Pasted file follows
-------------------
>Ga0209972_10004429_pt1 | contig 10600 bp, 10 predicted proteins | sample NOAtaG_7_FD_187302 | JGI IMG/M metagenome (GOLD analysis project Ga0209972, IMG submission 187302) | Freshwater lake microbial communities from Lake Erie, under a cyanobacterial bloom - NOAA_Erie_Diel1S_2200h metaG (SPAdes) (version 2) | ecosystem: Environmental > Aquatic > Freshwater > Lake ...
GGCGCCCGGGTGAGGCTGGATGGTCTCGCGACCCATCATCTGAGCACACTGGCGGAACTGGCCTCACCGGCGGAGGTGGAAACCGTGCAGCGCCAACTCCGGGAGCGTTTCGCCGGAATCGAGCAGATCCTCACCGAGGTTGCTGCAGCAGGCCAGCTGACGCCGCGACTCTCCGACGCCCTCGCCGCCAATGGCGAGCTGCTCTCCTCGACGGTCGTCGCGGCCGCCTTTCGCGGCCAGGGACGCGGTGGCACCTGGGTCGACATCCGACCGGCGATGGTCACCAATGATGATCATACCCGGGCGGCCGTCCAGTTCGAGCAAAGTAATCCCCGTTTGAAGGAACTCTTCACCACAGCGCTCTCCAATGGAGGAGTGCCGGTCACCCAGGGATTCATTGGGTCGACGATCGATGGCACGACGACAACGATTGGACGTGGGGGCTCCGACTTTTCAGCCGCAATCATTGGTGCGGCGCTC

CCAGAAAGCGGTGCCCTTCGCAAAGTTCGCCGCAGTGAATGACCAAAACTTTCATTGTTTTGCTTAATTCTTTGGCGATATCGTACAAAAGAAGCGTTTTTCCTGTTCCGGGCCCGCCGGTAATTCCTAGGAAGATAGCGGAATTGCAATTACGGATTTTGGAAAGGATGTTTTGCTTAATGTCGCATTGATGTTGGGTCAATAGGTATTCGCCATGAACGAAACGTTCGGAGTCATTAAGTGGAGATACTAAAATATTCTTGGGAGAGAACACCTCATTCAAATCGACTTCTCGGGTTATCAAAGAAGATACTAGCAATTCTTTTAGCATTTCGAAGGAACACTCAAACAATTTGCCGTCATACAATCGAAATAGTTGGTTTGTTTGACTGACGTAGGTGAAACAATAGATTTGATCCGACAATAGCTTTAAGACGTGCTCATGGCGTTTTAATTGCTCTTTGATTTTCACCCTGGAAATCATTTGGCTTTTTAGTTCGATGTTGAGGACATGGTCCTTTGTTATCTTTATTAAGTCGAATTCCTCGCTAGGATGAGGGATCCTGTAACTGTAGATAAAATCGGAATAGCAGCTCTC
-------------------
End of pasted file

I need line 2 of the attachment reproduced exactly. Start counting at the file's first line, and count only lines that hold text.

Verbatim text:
GGCGCCCGGGTGAGGCTGGATGGTCTCGCGACCCATCATCTGAGCACACTGGCGGAACTGGCCTCACCGGCGGAGGTGGAAACCGTGCAGCGCCAACTCCGGGAGCGTTTCGCCGGAATCGAGCAGATCCTCACCGAGGTTGCTGCAGCAGGCCAGCTGACGCCGCGACTCTCCGACGCCCTCGCCGCCAATGGCGAGCTGCTCTCCTCGACGGTCGTCGCGGCCGCCTTTCGCGGCCAGGGACGCGGTGGCACCTGGGTCGACATCCGACCGGCGATGGTCACCAATGATGATCATACCCGGGCGGCCGTCCAGTTCGAGCAAAGTAATCCCCGTTTGAAGGAACTCTTCACCACAGCGCTCTCCAATGGAGGAGTGCCGGTCACCCAGGGATTCATTGGGTCGACGATCGATGGCACGACGACAACGATTGGACGTGGGGGCTCCGACTTTTCAGCCGCAATCATTGGTGCGGCGCTC